6. Ensure high quality learning in both campus-based and clinical teaching facilities, with the latter ideally dispersed across the region of need in a range of communities

Regional and rural developments will almost certainly have to operate in smaller population centres, with smaller healthcare facilities where staff may be less familiar with recent developments in medical education. More of the learning may have to occur away from the main campus, and effort has to be invested in assuring the quality of the teaching across several distributed sites9. Faculty development of local health professionals may be a high priority.

7. Ensure that graduates have opportunities for relevant and desirable postgraduate training

Health professional education is a long-term process that spans working life. In medicine, the separation is sharper between undergraduate, postgraduate and continuing education, such that their medical education programs are funded or managed separately. It is essential that learners can complete their professional development within the region that has workforce needs. If people have to leave for a substantial period of time, some will not return. Hence, there needs to be complementary opportunities for undergraduate and postgraduate education, and then enriching continuing professional development for a wide range of career pathways.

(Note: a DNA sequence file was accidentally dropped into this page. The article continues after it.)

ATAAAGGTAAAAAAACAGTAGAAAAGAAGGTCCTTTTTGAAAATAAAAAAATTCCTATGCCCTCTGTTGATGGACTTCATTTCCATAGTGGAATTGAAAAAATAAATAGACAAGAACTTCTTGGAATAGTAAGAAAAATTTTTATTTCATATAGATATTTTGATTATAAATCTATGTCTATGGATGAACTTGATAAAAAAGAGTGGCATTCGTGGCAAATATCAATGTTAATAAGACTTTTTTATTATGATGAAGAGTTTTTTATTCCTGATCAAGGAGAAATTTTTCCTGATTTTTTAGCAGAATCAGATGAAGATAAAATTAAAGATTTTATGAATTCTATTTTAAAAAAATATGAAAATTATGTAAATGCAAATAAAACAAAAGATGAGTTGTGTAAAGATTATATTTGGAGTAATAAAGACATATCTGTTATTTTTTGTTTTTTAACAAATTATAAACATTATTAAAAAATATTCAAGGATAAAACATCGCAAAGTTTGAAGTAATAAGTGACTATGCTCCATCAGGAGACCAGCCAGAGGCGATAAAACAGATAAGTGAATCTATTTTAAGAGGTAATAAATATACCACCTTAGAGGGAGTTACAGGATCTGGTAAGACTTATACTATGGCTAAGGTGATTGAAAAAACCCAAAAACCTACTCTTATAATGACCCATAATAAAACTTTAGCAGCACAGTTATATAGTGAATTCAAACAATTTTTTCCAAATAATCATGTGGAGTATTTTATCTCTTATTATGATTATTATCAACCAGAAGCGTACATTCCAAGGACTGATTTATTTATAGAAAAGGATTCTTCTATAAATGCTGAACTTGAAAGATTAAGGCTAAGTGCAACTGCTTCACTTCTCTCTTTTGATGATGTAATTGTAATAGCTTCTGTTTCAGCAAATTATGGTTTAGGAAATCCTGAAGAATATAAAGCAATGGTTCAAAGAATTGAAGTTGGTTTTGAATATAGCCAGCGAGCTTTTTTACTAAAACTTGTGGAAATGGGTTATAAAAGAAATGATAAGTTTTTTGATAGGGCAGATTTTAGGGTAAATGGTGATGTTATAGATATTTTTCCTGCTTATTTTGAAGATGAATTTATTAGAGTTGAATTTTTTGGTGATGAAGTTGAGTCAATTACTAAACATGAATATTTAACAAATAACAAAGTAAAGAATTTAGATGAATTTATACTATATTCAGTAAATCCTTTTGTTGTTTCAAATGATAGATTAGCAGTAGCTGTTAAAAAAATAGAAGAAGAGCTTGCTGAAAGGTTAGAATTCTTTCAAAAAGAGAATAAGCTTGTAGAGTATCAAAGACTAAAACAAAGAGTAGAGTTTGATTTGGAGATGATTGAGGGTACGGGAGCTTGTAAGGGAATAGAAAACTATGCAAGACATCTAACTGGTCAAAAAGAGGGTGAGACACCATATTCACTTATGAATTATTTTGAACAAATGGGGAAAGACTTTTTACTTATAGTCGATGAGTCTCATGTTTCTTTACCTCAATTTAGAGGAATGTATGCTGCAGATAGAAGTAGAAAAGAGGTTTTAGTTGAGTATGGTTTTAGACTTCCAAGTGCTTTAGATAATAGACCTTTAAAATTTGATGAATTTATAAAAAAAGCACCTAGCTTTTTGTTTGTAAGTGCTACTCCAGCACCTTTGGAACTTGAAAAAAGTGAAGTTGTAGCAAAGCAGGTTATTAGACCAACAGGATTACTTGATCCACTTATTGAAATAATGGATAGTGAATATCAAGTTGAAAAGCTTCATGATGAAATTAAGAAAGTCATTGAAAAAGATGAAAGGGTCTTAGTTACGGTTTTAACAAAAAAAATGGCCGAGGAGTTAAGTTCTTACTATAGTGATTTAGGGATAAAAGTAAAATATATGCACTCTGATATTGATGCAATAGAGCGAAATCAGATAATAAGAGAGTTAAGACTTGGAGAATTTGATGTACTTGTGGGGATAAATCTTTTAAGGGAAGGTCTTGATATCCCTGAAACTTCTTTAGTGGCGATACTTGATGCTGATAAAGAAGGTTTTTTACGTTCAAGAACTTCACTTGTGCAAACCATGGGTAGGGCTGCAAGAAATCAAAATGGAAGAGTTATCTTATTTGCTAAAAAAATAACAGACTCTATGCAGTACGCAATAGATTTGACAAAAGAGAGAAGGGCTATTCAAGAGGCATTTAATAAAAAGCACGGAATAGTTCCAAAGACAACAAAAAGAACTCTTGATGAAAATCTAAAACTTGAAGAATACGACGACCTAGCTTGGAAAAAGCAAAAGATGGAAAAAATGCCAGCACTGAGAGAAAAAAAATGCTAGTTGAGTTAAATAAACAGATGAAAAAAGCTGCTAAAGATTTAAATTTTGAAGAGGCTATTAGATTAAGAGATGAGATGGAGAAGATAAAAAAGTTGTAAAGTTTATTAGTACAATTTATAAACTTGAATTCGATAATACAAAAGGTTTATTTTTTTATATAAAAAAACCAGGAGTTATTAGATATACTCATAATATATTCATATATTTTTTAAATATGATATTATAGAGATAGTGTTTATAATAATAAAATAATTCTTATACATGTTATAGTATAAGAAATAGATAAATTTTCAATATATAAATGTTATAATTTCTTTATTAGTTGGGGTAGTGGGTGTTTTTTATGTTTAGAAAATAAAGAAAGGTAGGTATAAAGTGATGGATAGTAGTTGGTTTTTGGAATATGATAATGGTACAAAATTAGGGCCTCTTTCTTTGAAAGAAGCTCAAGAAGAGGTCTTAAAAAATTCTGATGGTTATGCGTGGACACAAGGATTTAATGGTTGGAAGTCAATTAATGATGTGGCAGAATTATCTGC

8. Facilitate research development in areas of relevance to the mission

One fact of life in the higher education sector is that educational institutions will be judged on their research performance. Some new institutions choose the difficult path of trying to compete with more established urban institutions. For example, a new school might decide to establish a centre for biomechanics that has to compete with the wealthier and better connected metropolitan research centres that have strong track records. An alternate approach is to focus on research relevant to the mission of the regional/rural school, such as health services, population health, workforce and education research. In these areas a regional/rural school may be more likely to achieve national and international leadership.

9. Build in sustainability through succession planning, maintenance of the mission, and managing expectation

One major challenge for new developments is that the most important resources - the people that negotiated the mission, designed the program and oversaw the pioneering phase - inevitably move on. Pioneers of change often seek new opportunities for effecting change once the innovation is in place. New leadership is required to oversee the evaluation and refinement necessary to improve the development and prove its merit. These tasks may require different skills from those of the pioneering visionaries. Hence it is vital to foresee the leadership handover and recruit the people who will be familiar with the mission and implementation history, and ensure its consolidation. This can be a difficult period, as the results of the longer-term evaluation will not be available and some observers may challenge the ability of the development to deliver its desired outcomes. There is often a tendency to respond by changing the focus of the development to compete more directly with the established schools, in both teaching and research, a strategy that may not succeed, but may derail achievement of the original mission.